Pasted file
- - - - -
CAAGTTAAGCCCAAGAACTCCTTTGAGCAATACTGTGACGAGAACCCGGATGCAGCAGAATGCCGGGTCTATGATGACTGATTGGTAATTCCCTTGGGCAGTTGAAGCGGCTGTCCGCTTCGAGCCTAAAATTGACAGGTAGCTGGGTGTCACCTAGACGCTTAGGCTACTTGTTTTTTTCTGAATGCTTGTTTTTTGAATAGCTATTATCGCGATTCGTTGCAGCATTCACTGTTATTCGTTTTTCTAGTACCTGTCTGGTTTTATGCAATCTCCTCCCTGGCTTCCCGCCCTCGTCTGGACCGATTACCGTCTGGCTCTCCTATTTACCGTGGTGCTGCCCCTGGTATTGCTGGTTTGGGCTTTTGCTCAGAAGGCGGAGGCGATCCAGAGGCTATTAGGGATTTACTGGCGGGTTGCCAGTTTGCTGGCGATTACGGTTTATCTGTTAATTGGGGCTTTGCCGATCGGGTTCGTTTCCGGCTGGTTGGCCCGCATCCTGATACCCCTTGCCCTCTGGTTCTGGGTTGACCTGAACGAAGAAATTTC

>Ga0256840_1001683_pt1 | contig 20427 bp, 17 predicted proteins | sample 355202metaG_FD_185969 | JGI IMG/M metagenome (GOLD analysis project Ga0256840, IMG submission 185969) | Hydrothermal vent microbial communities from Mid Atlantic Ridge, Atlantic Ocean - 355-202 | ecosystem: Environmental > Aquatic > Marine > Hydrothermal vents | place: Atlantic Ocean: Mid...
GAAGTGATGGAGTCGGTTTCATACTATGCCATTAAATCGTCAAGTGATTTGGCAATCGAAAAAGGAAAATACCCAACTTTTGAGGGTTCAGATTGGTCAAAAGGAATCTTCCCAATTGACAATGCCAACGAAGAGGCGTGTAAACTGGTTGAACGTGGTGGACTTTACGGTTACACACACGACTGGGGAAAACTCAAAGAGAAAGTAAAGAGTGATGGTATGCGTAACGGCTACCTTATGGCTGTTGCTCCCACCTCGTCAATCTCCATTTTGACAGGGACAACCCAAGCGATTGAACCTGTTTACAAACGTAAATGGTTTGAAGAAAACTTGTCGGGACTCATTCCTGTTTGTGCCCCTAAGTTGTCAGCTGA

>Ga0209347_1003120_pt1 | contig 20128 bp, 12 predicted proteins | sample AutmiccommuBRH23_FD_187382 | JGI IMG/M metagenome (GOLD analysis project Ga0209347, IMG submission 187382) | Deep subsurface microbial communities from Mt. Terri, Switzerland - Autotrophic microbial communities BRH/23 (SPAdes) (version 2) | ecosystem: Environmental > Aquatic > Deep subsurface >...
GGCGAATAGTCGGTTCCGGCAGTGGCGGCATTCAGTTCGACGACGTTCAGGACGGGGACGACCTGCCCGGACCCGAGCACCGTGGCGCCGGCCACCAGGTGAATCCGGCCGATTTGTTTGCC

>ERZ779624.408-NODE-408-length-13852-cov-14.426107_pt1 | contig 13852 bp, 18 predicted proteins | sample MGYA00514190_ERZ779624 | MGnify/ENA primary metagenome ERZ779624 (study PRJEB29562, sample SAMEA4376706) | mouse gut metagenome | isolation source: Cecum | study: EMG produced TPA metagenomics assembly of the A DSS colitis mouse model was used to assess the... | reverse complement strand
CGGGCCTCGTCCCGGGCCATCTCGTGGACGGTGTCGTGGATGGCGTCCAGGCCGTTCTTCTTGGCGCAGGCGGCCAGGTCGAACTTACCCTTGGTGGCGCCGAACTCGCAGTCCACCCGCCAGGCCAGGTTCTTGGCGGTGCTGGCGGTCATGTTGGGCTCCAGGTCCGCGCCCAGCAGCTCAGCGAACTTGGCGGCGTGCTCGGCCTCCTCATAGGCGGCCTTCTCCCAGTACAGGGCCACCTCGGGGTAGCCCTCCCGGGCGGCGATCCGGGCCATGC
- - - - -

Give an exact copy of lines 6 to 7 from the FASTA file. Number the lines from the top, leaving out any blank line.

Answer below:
>ERZ779624.408-NODE-408-length-13852-cov-14.426107_pt1 | contig 13852 bp, 18 predicted proteins | sample MGYA00514190_ERZ779624 | MGnify/ENA primary metagenome ERZ779624 (study PRJEB29562, sample SAMEA4376706) | mouse gut metagenome | isolation source: Cecum | study: EMG produced TPA metagenomics assembly of the A DSS colitis mouse model was used to assess the... | reverse complement strand
CGGGCCTCGTCCCGGGCCATCTCGTGGACGGTGTCGTGGATGGCGTCCAGGCCGTTCTTCTTGGCGCAGGCGGCCAGGTCGAACTTACCCTTGGTGGCGCCGAACTCGCAGTCCACCCGCCAGGCCAGGTTCTTGGCGGTGCTGGCGGTCATGTTGGGCTCCAGGTCCGCGCCCAGCAGCTCAGCGAACTTGGCGGCGTGCTCGGCCTCCTCATAGGCGGCCTTCTCCCAGTACAGGGCCACCTCGGGGTAGCCCTCCCGGGCGGCGATCCGGGCCATGC